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Historic 24-Hour Run For Gay Rights Around The World

EL PAÍS (Spain), AFP ( France), THE LOCAL (Sweden), TORONTO STAR ( Canada), MAIL AND GUARDIAN (South Africa)


Gay rights has had a great run the past 24 hours.

In the U.S. elections Tuesday, Maryland and Maine voted yes to gay marriage in referendums, with final results still pending on a similar measure in Washington state. These are historic victories for gay rights activists, the first time popular votes made same-sex marriage legal after the right was ushered into law by court rulings in Massachusetts, Iowa and Connecticut, and by legislatures in Vermont, New York and New Hampshire, reports the Toronto Star.

More good news for gay rights followed on Wednesday when Spain’s highest court confirmed the legality of the gay marriage law passed by the Spanish legislature in 2005, reports El País. The law also legalized adoption for gay couples. Since 2005, more than 22,000 gay marriages have been celebrated in Spain. The legality of the law was contested by the Partido Popular, but 11 of the 12 judges voted to uphold the law, said El País. The twelfth abstained.

Also Wednesday, the French government's cabinet proposed a law legalizing gay marriage in France, according to Agence France Presse. The law faces “virulent opposition from the right and from churches,” says Le Point, while French gay and lesbian associations say it does not go far enough.

Among nations where gay marriage is legal are the Netherlands (2001), Belgium (2003), Canada (2005), Spain (2005), South Africa (2006), Norway (2008), Sweden (2009), Portugal (2010), Iceland (2010), Argentina (2010), and Denmark (2012). Amsterdam claims to be the first city in the world where gay marriage was celebrated, reports French financial newspaper Les Echos.

[rebelmouse-image 27085983 alt="""" original_size="326x479" expand=1]

(On their wedding day in Toronto - M.M)

Still, the trend toward more rights for same-sex couples is not universal, as even being openly homosexual is a criminal act in many countries. Nigeria voted in 2011 to criminalize gay marriage, with 10-year prison sentences for even taking part in such a marriage. “Such elements in society should be killed,” said one senator during debates on the bill, according to South African newspaper Mail and Guardian.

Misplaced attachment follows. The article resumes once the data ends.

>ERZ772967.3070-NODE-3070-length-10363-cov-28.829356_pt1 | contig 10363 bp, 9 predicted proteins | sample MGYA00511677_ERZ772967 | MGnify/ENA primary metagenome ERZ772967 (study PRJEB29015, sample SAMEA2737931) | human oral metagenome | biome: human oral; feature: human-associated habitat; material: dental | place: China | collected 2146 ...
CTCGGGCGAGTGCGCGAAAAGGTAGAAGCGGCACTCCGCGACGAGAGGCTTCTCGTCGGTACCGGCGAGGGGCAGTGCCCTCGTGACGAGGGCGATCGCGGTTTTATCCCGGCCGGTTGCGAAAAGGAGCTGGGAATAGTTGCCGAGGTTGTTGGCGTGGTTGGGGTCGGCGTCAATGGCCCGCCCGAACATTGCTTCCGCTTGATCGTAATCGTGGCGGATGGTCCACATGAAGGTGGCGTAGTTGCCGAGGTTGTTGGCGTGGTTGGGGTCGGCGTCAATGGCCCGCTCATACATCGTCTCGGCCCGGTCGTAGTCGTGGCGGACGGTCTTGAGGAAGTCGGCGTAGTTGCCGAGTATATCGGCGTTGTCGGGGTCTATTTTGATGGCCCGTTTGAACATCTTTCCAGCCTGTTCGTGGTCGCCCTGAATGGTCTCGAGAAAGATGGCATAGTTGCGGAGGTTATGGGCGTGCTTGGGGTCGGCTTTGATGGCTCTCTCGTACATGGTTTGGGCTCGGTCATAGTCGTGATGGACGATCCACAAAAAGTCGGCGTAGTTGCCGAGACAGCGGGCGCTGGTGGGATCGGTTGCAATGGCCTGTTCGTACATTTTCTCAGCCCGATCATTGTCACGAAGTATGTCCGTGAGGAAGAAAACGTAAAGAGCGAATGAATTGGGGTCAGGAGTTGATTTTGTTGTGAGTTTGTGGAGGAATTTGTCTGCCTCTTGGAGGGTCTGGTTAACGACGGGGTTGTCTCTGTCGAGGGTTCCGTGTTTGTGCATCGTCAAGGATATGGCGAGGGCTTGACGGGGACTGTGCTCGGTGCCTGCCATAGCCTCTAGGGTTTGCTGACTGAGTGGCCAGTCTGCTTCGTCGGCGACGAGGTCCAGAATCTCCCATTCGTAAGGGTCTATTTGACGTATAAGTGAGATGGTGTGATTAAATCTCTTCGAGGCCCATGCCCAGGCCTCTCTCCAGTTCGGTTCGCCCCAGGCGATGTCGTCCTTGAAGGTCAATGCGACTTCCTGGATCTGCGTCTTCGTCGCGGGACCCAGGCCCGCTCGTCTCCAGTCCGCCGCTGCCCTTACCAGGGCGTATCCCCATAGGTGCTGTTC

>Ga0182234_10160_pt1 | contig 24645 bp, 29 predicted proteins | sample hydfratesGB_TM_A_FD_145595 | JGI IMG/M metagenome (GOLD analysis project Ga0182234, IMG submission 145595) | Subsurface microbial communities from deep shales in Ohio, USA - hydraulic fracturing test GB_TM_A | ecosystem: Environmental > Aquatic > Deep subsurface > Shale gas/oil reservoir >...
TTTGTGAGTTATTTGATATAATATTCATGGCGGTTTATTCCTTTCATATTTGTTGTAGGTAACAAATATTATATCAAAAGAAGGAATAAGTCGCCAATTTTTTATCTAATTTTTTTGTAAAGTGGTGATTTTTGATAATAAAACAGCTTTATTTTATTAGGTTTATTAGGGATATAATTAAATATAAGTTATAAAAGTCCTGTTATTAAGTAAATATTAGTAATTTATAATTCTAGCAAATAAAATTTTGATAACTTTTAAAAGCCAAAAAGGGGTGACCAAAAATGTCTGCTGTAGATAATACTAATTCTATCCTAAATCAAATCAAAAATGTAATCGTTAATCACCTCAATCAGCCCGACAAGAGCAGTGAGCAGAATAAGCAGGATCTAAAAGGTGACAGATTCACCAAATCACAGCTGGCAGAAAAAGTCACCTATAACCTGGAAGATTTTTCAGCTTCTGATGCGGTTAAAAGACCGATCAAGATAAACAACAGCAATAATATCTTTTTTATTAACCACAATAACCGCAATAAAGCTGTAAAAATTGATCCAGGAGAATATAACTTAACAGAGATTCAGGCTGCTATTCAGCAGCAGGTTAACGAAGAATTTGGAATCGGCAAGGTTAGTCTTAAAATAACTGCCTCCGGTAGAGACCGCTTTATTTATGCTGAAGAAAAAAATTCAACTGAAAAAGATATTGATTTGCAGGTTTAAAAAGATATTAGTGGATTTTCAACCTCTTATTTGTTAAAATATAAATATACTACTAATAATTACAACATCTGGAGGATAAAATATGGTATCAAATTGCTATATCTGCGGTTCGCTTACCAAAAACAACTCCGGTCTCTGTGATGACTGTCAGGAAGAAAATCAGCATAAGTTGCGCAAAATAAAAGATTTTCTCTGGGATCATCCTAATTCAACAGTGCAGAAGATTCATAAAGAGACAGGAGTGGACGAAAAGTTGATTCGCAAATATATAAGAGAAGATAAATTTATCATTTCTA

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FOCUS: Russia-Ukraine War

How Vulnerable Are The Russians In Crimea?

Ukraine has stepped up attacks on the occupied Crimean peninsula, and Russia is doing all within its power to deny how vulnerable it has become.

Photograph of the Russian Black Sea Fleet headquarters with smoke rising above it after a Ukrainian missile strike.

September 22, 2023, Sevastopol, Crimea, Russia: Smoke rises over the Russian Black Sea Fleet headquarters after a Ukrainian missile strike.

Kyrylo Danylchenko

This article was updated Sept. 26, 2023 at 6:00 p.m.

Russian authorities are making a concerted effort to downplay and even deny the recent missile strikes in Russia-occupied Crimea.

Stay up-to-date with the latest on the Russia-Ukraine war, with our exclusive international coverage.

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Media coverage in Russia of these events has been intentionally subdued, with top military spokesperson Igor Konashenkov offering no response to an attack on Russian Black Sea Fleet headquarters in the Crimean city of Sevastopol, or the alleged downing last week of Russian Su-24 aircraft by Ukrainian Air Defense.

The response from this and other strikes on the Crimean peninsula and surrounding waters of the Black Sea has alternated between complete silence and propagating falsehoods. One notable example of the latter was the claim that the Russian headquarters building of the Black Sea fleet that was hit Friday was empty and that the multiple explosions were mere routine training exercises.

Ukraine claimed on Monday that the attack killed Admiral Viktor Sokolov, the commander of Russia's Black Sea Fleet. "After the strike on the headquarters of the Russian Black Sea Fleet, 34 officers died, including the commander of the Russian Black Sea Fleet. Another 105 occupiers were wounded. The headquarters building cannot be restored," the Ukrainian special forces said via Telegram.

But Sokolov was seen on state television on Tuesday, just one day after Ukraine claimed he'd been killed. The Russian Defense Ministry released footage of the admiral partaking in a video conference with top admirals and chiefs, including Defense Minister Sergei Shoigu, though there was no verification of the date of the event.

Moscow has been similarly obtuse following other reports of missiles strikes this month on Crimea. Russian authorities have declared that all missiles have been intercepted by a submarine and a structure called "VDK Minsk", which itself was severely damaged following a Ukrainian airstrike on Sept. 13. The Russians likewise dismissed reports of a fire at the headquarters of the Black Sea Fleet, attributing it to a mundane explosion caused by swamp gas.

Kremlin spokesman Dmitry Peskov has refrained from commenting on the military situation in Crimea and elsewhere, continuing to repeat that everything is “proceeding as planned.”

Why is Crimea such a touchy topic? And why is it proving to be so hard to defend?

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